So, we are allowing a capacity of 5 escapements per month and these slots may be taken by jobs that come in and are discovered to need this attention mid-job as has been the case so far – usually with a replacement solution as opposed to a fix.

Thats now changed to a fully tooled and experienced craftsman with decades of experience at the highest end of things. He can fix a Rolex if you take a hammer to it. Genuinely. Totally bad example of course because Rolex themselves are even better tooled up than us so that would be the place to go, however, if gives you and idea of where we are.

If you want your platform escapement repair provided by us then dont wait. Order it now and theres less chance you will get a “no Im sorry I cant store anymore in my small workshop” or “yes, about 6 months. Sorry.”

I have no idea what happens next. Could be nothing or the phone might explode with phone calls. More probably Ill  l will get the really difficult frustrating profit risk work nobody else will take. Or trade enquiries.

I hate trade enquiries. Fix your own bl***** clock if you put “Clock Fixa”on your business card. If you think you probably cant fix the real problem then tell the customer and stop wasting their time with your voyage or discovery into your own incompetence. I have discovered over the years, honestly, to my surprise, that Im better than most and one of the best. Nobody can touch us on cuckoo clock repairs standard and experience backed up by our supply and UK wide accreditation from Loetscher in Switzerland, we are great on grandfather clocks, prepared to take on 20th century overly complicated cheaply producted post war clocks and, as yet, weve not turned down and job and completed to delivery or resolution.

I cant say this doesnt lead to some pretty pressurised situations but its worth it. At the moment Ive got two massive station clocks with broken (split to 3 pieces) faces, rusty iron bezel frames and movements that are industrially joined to the iron frame to ensure structural strength under nazi bombing. So ive got a, finish (rust) problem, a ceramic boding solution to apply on a huge jig, reinforcement of the structure and a high power electricity phase controlled movement. And I have to do it so that its accessible for seasonal time changing. Is that clock repair? I don care because I have a picture in my minds eye of what this will look like and I like the look of it!.

Then I have a Secticon electro-mechanical movement to service – a complex and unique movement. The clock case / dial / hands are together a breathtaking piece of iconic 60’s form and this clock is going to be very sought after when that genre recycles properly and becomes the standard for the few years. And then and then and then and so on and so forth.

Its a jungle out there – even in clock land. Thats why this is a temporary service. We are testing it nationwide as opposed to just offering it to existing customers. If its too much then we will just stop. If its too little, it doesnt matter and if its just right then we will keep it going. So, nows a good time as we wont let anyone down whos already ordered if we suddenly pull the plug on the whole thing. I suspect it will be months but with the speed of the internet it could be days quite frankly.

I left that paragraph to the end to filter out all the “might be interested” people who gave up half way through and you….have a problem you need fixed.

Proverbial “bent pin” bodge and god

Almost all the clocks I repair have had prior repairs – good and bad. You marvel at some of the skills you can see have been put to bear in the past, and on other occasions you wonder what possesses some people when faced with finding a mechanical solution.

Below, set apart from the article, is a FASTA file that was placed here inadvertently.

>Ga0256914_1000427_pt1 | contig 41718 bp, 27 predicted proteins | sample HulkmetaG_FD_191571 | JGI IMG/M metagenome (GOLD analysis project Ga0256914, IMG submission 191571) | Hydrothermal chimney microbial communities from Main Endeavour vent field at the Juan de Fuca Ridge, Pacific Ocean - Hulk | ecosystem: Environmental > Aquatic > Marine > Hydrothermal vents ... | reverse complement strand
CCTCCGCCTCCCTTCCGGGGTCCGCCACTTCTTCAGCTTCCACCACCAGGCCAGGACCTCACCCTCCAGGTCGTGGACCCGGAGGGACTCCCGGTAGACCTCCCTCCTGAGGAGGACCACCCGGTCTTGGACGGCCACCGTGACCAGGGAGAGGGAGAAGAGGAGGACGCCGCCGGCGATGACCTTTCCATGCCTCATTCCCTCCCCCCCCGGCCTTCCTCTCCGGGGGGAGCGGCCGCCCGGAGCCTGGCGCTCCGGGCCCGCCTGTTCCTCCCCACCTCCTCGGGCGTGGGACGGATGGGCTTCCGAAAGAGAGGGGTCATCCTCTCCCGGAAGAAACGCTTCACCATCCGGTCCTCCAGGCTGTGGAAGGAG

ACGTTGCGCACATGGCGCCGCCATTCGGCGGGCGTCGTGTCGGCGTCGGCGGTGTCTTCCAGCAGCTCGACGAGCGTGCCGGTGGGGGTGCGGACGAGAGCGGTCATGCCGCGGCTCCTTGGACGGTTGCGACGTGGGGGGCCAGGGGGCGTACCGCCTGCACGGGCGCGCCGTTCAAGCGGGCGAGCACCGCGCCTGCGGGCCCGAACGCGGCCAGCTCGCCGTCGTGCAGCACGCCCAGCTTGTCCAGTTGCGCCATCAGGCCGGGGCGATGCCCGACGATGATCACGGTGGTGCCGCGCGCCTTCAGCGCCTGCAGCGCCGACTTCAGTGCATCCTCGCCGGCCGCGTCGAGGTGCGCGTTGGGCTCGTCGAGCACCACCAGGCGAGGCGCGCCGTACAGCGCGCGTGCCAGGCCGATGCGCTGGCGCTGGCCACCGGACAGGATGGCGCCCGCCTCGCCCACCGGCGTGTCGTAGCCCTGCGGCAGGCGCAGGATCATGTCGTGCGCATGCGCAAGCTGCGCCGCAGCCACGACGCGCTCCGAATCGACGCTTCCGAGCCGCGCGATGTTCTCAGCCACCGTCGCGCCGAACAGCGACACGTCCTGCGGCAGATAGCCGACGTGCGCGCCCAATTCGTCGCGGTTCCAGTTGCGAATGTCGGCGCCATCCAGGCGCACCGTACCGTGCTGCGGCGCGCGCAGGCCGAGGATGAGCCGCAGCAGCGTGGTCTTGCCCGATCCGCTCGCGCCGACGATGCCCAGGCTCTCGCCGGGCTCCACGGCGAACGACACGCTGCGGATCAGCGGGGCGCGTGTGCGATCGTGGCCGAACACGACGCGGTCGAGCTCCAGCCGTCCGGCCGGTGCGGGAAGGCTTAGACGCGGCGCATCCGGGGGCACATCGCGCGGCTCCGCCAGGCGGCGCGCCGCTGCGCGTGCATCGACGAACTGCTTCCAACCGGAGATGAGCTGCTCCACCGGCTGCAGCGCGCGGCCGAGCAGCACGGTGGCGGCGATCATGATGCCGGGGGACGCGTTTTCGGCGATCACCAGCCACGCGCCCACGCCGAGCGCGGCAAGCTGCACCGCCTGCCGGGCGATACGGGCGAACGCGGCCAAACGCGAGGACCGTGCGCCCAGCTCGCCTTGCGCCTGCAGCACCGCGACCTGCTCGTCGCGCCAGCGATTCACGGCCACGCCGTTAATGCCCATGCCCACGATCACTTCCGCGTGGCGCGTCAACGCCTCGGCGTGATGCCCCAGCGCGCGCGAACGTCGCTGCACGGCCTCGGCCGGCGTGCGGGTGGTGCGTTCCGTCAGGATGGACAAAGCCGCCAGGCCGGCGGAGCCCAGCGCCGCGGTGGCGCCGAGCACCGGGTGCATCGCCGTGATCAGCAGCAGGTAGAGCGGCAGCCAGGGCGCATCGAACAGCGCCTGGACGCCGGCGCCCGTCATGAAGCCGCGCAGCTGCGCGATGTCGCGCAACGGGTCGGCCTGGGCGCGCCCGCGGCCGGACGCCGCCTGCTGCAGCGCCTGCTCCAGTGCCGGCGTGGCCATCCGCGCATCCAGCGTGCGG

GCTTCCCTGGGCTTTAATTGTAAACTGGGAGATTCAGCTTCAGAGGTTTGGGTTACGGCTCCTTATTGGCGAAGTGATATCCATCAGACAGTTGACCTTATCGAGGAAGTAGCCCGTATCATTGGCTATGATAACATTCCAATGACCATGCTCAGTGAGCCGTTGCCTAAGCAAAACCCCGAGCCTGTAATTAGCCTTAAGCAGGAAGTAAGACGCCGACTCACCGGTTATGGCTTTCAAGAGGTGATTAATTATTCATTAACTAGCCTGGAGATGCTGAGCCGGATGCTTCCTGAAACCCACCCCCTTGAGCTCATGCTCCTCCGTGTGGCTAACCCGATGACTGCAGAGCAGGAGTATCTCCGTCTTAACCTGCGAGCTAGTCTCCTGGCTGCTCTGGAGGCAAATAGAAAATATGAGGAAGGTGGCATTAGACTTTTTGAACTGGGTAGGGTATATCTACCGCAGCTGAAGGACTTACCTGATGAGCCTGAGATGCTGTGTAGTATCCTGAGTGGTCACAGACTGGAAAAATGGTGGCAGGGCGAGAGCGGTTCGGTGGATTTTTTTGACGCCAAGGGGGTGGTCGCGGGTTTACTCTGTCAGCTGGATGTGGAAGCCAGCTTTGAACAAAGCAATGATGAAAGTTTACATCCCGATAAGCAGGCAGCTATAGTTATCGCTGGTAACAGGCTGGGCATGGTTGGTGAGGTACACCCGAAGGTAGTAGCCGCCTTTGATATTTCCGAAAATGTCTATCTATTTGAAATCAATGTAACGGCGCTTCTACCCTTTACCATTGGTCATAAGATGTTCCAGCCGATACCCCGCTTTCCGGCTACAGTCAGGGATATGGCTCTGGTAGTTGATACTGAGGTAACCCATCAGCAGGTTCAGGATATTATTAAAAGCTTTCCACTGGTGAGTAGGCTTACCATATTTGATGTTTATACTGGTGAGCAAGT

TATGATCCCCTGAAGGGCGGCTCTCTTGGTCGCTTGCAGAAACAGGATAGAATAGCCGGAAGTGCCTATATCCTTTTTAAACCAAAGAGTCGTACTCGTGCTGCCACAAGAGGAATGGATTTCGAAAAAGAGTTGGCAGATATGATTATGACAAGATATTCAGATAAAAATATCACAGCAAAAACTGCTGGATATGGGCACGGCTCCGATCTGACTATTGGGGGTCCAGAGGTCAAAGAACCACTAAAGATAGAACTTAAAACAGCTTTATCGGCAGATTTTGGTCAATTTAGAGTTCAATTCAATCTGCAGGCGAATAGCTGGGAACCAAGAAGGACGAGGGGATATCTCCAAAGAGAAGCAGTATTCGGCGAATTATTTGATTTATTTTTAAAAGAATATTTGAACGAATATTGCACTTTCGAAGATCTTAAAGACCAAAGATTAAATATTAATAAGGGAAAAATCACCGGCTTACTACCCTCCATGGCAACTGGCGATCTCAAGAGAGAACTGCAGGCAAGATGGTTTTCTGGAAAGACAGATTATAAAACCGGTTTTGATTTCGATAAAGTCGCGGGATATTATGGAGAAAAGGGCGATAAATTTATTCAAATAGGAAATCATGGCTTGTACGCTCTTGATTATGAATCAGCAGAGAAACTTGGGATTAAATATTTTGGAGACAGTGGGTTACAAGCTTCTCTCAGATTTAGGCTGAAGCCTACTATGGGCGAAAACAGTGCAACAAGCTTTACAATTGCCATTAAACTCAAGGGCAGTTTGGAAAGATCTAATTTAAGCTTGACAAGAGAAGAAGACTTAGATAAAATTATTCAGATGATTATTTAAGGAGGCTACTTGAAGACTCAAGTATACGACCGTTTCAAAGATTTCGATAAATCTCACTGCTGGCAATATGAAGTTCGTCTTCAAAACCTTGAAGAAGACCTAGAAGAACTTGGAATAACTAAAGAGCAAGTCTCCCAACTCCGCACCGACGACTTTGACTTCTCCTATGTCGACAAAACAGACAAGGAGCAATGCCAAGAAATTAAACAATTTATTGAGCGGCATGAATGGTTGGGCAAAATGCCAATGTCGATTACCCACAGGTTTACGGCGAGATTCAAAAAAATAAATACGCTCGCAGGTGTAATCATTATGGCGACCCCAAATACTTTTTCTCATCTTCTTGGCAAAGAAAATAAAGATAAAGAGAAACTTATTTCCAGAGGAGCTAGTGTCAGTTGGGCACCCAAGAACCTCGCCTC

Then theres this. Its an aluminum washer secured with a bent pin.

There was a time when I wondered if I could keep busy with clocks full time and would need to do barometers and woodwork. But that was a long time ago and disappeared the more I realised my work is created by human nature as opposed to mechanical failure. Mechanical failure IS human nature. QED.

I’m up at St Mary’s Church in Gt Bardfield today doing a clock strip down demo as part of their harvest festival celebrations – thanking god for the skills he gave us. Think he missed out the guy who did this clock last time. He must have been in the charm que instead assuming he charged for the fix.

IMG_20190914_134946

Loetscher brilliant service story

Ok so you probably dont want me to sell you the values of Loetscher but this is worth hearing if your thinking of buying a cuckoo clock new or even used (avoid used clocks – they are normally sold when they start to fail due to lack of servicing).

A customer came in with a two weight Loetscher he bought 3 years ago in Switzerland. Mots cuckoo clocks need a good clean and service every three to five years or so because they act like little air purifiers. The door flapping open 24 times a day wafts air and particles into the clocks which sticks to the oil.

This forms a glue type paste and power is lost on the top elements of the gearing. Cleaning the clock solves this and a good movement should give you 25 years service if regularly maintained. Half that if you dont, because the oil dust mix acts as an abrasive and wears the pinion holes to oval.

This pivot bush oval wear means the gears dont connect as designed and all the maths for force goes out of the window. At this point the clock needs rebushing or the movement replaced. So get your clock serviced is the obvious subtext here.

By the way this is particularly relevant to 8 day clocks because they use larger weights and wear happens faster. If you’ve spent £1500 – £2000 on an 8 day multi-automata 3 weight for goodness sake get it serviced every three. If its a two weight you can probably leave it for five.

Anyway, this is about Loetscher service.

You see the clock that came it was out of warranty. Repairs were therefore chargeable. But there was a problem. The movement looked a little too worn for a 3 year old clock. The pinions were rattling a bit and it looked like the aforementioned re-bush was necessary.